5. It is recommended when starting engines an assistant must hold model from the rear.
6. Needle valve adjustments are to be made with adjusters body positioned behind the prop.
7. All new models should be inspected before the first flight by someone from the safety committee.
8. Takeoffs must be executed in the most windward direction followed by a procedure to turn away from the flight line /pit area/and spectators..
9. When flying the pilot must always stay on the flight line station and fly in front of the flight line – NEVER over the flight line, pit area or spectators. Also, if possible have a spotter stand with you in case of an emergency
10. Low passes fewer than 30 feet must be made at least 25 feet in front of the flight line.
11. When any problems occur during a flight the pilot shall caution fellow pilots and spectators.
12. To retrieve a model on the field, give a warning to any pilot who is flying. i.e. “On the field”.
13. Flight pattern will be in force when more than one flyer is airborne. Flight pattern will be flown as described in rule 8 and dictated by wind direction.
14. All models shall be starting in the pit area, taxied to flight line, flown, and stopped at the flight line and CARRIED to the pit area.
15. Since noise has been the reason for the loss of other fields, the testing and breaking in of engines will be prohibited at all times!
16. New members shall be trained by certified instructors. Current list is posted inside pin box. Members who wish to instruct new members please contact a safety committee person
17. All new members who have not as yet soloed shall be required to fly the basic flight requirements prior to flying solo and it will be at this time. When flying, the pilot must always stay on the flightline station.
18. All engines .10 and larger are required to have a muffler.
19. Remember, flying without proper credentials such as approved solo, AMA membership, and coverage, will lead to a written reprimand and/or suspension of flying privileges either on a temporary or permanent basis.
20. Any flier who is disabled where a chair and/or devise is required, must have a qualified pilot/spotter with him or her at all times while flying. After completing a flight, the chair or device must be immediately removed from the flightline. Remember, members are responsible for the safe operation on this flying field.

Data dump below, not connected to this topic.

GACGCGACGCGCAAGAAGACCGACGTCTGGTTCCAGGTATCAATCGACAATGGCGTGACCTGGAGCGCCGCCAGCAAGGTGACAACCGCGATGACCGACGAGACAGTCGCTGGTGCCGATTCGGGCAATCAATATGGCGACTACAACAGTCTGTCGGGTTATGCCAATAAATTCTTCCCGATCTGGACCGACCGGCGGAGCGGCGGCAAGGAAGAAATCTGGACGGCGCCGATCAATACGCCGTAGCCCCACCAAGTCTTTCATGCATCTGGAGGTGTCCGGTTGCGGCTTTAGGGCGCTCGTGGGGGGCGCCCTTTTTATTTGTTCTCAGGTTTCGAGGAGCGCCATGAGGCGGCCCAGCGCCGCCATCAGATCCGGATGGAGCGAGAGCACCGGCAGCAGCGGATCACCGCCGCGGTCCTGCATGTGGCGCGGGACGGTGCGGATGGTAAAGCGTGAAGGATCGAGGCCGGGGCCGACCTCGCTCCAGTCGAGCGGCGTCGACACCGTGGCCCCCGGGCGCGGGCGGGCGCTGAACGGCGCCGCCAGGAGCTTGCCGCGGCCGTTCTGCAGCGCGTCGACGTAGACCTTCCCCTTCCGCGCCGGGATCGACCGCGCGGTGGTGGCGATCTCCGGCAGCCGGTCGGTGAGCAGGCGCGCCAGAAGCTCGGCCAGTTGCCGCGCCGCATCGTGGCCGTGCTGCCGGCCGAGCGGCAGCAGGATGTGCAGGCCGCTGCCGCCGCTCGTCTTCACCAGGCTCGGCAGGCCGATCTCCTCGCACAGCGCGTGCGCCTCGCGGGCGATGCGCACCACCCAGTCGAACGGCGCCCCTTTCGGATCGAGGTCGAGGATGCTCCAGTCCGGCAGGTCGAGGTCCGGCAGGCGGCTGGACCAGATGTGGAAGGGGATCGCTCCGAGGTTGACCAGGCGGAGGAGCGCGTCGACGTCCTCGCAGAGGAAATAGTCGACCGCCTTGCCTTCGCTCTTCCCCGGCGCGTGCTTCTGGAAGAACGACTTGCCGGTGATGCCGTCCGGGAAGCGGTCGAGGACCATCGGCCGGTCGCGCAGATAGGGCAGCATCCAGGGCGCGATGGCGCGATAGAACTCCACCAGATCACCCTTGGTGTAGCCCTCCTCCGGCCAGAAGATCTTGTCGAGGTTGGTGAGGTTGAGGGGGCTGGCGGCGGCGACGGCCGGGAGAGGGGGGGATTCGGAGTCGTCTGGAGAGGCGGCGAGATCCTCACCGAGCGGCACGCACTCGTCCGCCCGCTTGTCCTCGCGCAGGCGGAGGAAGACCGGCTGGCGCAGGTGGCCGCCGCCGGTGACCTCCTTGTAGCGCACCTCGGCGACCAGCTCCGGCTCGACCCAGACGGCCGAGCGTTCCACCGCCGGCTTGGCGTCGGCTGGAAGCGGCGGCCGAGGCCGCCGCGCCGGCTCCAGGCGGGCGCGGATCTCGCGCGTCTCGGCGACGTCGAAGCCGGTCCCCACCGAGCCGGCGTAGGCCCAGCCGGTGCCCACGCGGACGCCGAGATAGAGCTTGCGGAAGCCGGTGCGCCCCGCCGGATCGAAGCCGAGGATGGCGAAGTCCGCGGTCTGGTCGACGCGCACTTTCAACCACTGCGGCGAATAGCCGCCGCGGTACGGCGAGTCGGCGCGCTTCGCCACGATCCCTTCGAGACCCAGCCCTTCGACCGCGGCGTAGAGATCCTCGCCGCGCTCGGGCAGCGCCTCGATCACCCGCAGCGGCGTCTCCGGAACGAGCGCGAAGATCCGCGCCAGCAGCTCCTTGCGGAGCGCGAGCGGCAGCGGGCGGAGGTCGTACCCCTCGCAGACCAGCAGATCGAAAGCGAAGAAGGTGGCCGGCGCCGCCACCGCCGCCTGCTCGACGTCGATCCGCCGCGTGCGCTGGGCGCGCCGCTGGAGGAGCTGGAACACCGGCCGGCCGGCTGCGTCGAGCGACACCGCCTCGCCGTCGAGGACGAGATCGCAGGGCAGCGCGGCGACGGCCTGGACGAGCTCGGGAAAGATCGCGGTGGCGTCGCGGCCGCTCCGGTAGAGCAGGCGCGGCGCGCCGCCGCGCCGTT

21. Stealing or destroying any property belonging to members, club, or state will result in immediate suspension and being barred from the flying site; Prosecution may follow
22. Anyone provoking a disturbance or fight will have flying privileges permanently revoked.
23. Any member receiving a grievance who directs any retaliatory action against the person filing the grievance, will be subject to immediate expulsion from the club and flying site. This is to include threats, intimidation, physical harm, intentional equipment damage, or any action deemed to be retaliatory by the board of directors.
Additional rules that should be followed:
1. Never remove someone else’s AMA card from the pin box without his or her permission.
2. When you turn on your transmitter, check to see if any airborne aircraft are affected. Be prepared to turn it off again!
3. Replace your pin and remove your AMA card when you are not using your system.
4. When refueling your aircraft, use a catch container or some sort of material to prevent fuel from contaminating the soil.
5. Never start a loose aircraft; get assistance or use the anchors located at the field. Never start at full throttle; partial is usually sufficient.
6. Do not turn your back to the flight area, especially if you are at a pilot station.
7. Do not taxi your aircraft in the pit area except to prepare for flight.
8. Fly only from pilot stations until you are approved for solo. Always have a proficient spotter accompany you.
9. Before approaching the flightline, do a systems check.
10. All flying will be south of the flightline, which is the northern edge of the runway. Never take off directly from the pilot station line.
11. Announce your intentions loud and clear: “going up,” “coming in,” “on the field,” “dead stick,” component or radio failure, etc.
12. Do not fly over the parking lot, highway, or homes.
13. Personnel who are not piloting an aircraft should refrain from disturbing or distracting those who are.
14. No spectators or pets beyond the rail fence.
15. Talk to the spectators and answer their questions. They are the future growth of the sport and our club. Everyone is a potential new member. Politely request that they remain on the spectator side of the fence.
16. Above all else, conduct yourself in a professional and mature manner.
Make club officers aware of those who don’t and are detrimental to our image
17. Please clean up your trash such as water bottles, cigarette butts, and coffee cups.